The title text is the natural "double down" on a theory which says that the conspiracy theory itself was concocted by the government and was supposed to distract from the truth, a parodic theory already seen in South Park episode Mystery of the Urinal Deuce.


[Hairy throws his arms out as he talks to Cueball, who answers while lifting a hand palm up.]
Hairy: 9/11 was an inside job! Jet fuel can't burn hot enough to melt steel!
Cueball: Well, remember — jet fuel wasn't the only thing on those planes. They would've also carried tanks full of the mind-control agents airliners use to make chemtrails.
Cueball: Who knows what temperature that stuff burns at!
Hairy: Whoa.
Hairy: Good point!
[Caption below the panel:]
My Hobby: Playing conspiracy theories off against each other.


For those wondering: it is true that kerosene does not burn hot enough in air to melt steel, but it does burn hot enough to cut the steel's supporting strength roughly in half, which is more than enough to collapse a building weighing thousands of tons. (Although standard engineering practice is to use a safety factor of three, and a safety factor of two is sufficient to allow for a 50% reduction in strength, over half of the columns in the two towers were severed in the initial impact, increasing the stress on the remaining columns.)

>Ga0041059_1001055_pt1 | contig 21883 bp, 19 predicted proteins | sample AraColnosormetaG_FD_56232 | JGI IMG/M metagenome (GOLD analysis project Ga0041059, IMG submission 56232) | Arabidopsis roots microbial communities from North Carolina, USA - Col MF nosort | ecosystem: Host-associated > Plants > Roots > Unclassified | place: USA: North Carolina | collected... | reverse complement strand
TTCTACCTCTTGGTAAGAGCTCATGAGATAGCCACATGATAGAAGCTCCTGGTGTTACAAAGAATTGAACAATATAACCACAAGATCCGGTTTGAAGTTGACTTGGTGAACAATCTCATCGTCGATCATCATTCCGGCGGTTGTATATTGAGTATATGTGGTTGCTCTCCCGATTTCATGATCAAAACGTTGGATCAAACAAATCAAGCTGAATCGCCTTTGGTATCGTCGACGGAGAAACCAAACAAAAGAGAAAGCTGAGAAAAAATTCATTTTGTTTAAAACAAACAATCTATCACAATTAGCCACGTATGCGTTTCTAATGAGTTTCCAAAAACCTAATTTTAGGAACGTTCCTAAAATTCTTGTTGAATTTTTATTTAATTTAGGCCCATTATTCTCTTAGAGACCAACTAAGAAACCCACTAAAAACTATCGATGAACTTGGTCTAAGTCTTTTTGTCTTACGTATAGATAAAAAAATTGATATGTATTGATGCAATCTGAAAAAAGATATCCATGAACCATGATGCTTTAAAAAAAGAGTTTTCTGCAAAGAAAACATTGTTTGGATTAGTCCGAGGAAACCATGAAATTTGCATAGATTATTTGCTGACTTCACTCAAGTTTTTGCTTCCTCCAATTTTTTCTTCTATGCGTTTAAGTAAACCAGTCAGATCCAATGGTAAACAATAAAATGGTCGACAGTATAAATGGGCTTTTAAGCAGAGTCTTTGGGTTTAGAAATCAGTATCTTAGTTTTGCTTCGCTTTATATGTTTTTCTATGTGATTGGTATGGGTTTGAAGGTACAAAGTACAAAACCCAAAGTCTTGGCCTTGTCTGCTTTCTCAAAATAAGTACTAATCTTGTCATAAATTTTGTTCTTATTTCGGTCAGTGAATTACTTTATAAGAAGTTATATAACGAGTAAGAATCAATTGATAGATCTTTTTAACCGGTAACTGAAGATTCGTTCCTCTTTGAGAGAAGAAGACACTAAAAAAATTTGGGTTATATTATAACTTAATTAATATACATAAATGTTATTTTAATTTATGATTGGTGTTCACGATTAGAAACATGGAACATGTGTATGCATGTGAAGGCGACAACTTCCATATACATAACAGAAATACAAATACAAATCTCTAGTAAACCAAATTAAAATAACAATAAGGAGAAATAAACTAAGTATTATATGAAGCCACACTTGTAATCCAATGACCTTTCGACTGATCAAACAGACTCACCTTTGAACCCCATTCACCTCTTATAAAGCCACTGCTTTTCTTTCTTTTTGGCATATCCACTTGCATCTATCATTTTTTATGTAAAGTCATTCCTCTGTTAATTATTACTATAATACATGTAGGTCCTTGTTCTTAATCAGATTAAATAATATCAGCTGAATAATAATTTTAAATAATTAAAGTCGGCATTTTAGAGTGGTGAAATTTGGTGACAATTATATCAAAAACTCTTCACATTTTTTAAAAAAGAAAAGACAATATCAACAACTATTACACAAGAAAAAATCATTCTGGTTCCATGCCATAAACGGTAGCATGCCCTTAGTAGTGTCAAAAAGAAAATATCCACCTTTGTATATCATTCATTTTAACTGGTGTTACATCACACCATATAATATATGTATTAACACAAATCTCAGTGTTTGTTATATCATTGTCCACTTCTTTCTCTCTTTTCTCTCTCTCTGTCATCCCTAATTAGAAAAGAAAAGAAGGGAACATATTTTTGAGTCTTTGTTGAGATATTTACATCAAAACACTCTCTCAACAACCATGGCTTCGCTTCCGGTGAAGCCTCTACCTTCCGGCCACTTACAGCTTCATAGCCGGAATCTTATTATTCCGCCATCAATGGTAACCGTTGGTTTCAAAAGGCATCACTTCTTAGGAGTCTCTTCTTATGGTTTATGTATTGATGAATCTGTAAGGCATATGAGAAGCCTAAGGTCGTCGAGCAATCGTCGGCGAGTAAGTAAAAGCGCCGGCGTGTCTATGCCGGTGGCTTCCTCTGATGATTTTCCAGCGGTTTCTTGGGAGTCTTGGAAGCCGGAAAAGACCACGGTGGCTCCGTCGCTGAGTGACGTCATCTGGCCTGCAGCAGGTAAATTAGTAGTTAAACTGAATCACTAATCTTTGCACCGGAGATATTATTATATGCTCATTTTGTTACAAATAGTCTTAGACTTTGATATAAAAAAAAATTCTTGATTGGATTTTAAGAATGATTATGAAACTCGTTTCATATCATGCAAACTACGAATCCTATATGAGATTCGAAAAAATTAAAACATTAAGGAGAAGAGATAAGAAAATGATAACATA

Cueball messing with 9/11 truther conspiracy theorists was also the subject of 690: Semicontrolled Demolition, and in 496: Secretary: Part 3 Black Hat claims the Twin Towers never actually collapsed. Chemtrails are mentioned again later in 1677: Contrails and 1803: Location Reviews.

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I always thought it was the aliens trying to sabotage our civilization, but the inside job theory also works. Davidy²²[talk] 08:25, 9 March 2013 (UTC)

That's what 'They' want you to think. The 'They' being the aliens who brought you the Wormhole X-Treme episode of Stargate, the Visitors From Down The Street episode of Babylon 5's 'Crusade' spin-off and the whole of the X-Files (pre-retrospectively spun off from the latter, thanks to time-travel technology). 06:24, 25 April 2013 (UTC)

I don't know how may crazy conspiracy theories the government actually does come up with (probably not many, if any), but you gotta admit that they like them, and perpetuate existing ones simply because it, as the explanation says, distracts from real issues, but also because it makes all criticisms against them sound crazy. 19:52, 6 July 2013 (UTC)

Frankly, that sounds like a crazy conspiracy theory to me. Brettpeirce (talk) 20:42, 22 October 2014 (UTC)

South Park did the "conspiracy was a conspiracy" idea first. 04:20, 13 November 2013 (UTC)

South Park also did the "[other show] did it (first)" meme first. --BigMal27 // 17:16, 28 July 2014 (UTC)

So where are the steel beams now? I used Google News BEFORE it was clickbait (talk) 20:35, 22 January 2015 (UTC)

I think they are hidden away in Area 51. --Lupo (talk) 12:14, 30 April 2020 (UTC)